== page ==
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Taxing the super-rich

In recent years, Britain has attracted a large number of the world's super-rich—thanks partly to the favourable tax regime. But politicians of left and right are now starting to wonder if it's possible to increase the tax take on the wealthy without driving them abroad

By David Goodhart   August 2007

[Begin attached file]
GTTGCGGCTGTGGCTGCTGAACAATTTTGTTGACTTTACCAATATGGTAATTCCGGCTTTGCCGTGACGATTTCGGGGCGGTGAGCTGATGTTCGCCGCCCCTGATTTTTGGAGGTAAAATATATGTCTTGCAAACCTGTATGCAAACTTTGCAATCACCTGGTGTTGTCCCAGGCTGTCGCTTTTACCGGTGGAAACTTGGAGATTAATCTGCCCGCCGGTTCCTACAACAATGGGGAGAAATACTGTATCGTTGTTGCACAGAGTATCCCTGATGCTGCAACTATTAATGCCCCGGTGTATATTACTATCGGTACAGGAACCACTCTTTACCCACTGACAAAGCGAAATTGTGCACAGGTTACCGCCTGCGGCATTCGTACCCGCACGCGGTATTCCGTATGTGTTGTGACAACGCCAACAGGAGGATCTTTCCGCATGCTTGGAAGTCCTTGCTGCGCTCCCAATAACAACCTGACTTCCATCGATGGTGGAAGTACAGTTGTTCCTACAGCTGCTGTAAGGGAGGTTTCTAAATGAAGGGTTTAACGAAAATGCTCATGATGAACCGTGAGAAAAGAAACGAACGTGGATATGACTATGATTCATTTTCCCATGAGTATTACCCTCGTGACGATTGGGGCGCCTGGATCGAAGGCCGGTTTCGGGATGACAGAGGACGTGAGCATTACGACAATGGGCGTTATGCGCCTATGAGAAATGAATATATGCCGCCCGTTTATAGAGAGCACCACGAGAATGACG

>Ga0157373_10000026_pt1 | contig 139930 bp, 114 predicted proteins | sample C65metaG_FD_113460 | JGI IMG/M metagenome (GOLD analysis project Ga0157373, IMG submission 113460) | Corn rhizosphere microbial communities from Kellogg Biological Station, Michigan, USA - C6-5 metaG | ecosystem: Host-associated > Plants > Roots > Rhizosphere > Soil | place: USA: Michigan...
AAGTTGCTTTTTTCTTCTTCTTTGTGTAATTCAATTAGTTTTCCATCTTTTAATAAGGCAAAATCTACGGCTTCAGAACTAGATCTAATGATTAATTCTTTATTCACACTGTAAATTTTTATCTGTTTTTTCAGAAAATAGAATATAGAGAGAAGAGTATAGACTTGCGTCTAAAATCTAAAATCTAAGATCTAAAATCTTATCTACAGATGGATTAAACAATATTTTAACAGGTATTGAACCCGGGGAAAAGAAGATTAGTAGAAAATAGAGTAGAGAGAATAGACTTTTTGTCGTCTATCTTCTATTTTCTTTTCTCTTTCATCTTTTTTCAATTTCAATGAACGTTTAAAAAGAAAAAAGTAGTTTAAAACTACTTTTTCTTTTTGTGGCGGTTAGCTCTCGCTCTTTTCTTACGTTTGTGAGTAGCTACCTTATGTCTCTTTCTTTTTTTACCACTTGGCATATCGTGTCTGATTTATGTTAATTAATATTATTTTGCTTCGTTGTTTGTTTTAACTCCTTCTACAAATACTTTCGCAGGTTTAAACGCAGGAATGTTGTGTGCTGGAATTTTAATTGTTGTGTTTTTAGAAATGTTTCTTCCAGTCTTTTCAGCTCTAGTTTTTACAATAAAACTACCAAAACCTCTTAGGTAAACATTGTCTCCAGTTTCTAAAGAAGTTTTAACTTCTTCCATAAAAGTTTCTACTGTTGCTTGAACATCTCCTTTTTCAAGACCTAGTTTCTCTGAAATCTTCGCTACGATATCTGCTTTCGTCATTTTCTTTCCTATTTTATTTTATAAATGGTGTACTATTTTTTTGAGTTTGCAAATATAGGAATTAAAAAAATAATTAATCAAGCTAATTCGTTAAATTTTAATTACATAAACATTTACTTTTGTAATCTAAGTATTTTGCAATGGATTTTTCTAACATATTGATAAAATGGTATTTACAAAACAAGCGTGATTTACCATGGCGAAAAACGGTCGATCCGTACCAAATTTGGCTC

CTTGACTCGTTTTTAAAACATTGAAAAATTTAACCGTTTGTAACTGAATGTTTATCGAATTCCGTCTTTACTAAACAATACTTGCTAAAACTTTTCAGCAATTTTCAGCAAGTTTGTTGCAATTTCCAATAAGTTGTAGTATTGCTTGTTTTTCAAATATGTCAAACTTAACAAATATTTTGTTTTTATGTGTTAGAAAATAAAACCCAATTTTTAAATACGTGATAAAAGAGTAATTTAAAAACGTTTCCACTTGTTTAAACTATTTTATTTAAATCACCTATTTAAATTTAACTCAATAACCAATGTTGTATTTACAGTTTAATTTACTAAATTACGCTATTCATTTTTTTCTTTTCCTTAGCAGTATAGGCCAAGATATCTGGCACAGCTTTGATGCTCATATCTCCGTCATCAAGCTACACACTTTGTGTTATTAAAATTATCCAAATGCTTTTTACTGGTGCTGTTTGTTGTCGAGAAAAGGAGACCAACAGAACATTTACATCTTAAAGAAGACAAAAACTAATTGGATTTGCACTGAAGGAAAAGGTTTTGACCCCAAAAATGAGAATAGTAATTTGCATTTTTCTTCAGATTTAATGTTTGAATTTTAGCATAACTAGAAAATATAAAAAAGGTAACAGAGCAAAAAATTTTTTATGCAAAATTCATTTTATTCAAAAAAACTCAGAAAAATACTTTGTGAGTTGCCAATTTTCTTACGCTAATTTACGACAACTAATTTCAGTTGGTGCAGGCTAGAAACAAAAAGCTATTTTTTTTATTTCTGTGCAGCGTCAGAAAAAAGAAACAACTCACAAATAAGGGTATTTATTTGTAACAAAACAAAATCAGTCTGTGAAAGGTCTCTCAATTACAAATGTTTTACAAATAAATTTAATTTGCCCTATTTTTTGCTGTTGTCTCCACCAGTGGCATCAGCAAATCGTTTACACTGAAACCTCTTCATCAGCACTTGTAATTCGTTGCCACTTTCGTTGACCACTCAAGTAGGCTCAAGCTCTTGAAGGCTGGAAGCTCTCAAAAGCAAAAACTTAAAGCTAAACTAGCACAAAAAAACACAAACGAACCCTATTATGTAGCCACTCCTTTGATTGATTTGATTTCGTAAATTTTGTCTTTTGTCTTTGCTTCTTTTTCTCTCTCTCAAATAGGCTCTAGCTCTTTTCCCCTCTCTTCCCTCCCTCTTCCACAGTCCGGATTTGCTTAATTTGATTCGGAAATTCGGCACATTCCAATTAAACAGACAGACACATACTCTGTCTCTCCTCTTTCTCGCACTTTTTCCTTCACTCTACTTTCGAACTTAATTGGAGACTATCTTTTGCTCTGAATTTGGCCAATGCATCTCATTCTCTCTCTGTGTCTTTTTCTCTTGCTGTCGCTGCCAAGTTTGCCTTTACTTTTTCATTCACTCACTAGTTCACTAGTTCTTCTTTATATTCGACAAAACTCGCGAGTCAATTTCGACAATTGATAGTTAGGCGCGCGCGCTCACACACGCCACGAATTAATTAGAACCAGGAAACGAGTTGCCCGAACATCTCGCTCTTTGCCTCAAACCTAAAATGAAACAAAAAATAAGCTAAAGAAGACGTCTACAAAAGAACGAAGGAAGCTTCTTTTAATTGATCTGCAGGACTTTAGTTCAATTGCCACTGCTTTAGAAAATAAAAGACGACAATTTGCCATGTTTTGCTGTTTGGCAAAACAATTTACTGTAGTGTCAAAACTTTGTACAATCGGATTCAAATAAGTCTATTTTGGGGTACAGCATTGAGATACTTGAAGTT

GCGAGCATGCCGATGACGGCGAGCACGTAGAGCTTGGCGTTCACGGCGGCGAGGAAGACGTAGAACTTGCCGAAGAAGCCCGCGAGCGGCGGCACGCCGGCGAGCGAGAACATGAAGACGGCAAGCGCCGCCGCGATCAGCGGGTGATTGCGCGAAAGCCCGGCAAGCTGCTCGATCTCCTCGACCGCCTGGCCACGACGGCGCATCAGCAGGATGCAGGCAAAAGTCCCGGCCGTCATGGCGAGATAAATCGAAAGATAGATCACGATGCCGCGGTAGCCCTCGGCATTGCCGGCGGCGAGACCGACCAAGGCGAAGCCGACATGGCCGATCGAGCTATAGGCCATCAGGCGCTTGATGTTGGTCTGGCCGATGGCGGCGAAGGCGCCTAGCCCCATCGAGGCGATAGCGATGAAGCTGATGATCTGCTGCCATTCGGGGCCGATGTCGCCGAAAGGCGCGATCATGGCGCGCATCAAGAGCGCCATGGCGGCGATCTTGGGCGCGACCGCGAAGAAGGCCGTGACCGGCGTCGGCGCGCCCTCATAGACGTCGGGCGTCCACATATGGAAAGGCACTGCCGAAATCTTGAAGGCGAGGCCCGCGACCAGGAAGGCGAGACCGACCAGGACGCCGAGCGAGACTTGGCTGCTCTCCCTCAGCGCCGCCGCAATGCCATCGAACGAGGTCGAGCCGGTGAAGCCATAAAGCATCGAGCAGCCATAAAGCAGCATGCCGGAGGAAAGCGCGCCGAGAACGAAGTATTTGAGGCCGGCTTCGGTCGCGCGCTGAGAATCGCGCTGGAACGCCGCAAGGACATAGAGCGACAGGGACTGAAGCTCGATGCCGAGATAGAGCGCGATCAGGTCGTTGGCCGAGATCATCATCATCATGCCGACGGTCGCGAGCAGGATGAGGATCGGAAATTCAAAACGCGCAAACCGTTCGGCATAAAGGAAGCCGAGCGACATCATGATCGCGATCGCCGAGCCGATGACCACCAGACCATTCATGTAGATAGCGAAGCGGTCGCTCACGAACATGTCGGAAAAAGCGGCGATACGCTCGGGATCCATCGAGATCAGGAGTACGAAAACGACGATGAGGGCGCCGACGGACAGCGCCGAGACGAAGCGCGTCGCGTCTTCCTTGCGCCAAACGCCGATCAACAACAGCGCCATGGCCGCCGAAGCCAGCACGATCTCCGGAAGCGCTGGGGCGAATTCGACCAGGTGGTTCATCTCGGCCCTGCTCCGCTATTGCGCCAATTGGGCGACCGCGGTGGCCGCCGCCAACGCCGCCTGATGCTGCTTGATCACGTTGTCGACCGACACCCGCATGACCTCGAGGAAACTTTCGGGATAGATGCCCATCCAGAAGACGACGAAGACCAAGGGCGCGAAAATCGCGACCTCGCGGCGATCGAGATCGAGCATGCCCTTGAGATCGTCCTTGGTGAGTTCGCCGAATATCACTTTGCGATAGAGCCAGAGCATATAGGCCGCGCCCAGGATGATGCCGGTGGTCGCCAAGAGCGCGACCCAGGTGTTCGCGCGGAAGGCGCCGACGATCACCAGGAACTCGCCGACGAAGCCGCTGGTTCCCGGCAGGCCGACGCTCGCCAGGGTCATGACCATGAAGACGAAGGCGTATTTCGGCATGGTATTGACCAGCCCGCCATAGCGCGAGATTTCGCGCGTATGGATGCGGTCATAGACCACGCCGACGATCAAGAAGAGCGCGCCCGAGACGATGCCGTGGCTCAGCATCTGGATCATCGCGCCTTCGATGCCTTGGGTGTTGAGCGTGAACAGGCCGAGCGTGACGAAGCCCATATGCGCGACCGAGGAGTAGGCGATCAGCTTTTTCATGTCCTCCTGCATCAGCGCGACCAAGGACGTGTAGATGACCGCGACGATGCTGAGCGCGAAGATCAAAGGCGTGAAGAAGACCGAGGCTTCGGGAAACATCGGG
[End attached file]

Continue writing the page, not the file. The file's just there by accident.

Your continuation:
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Earlier this year, an IMF paper declared Britain to be a tax haven. The comment passed largely unnoticed at the time, but the recent attention that has been focused on private equity companies has moved the issue of the taxation of the “super-rich,” as well as legitimate tax avoidance, into mainstream political debate. The favourable personal tax arrangements for private equity executives and other high earners—many in the financial services sector—stem in part from Gordon Brown’s decision back in 1998 to reduce the capital gains tax on the sale of…

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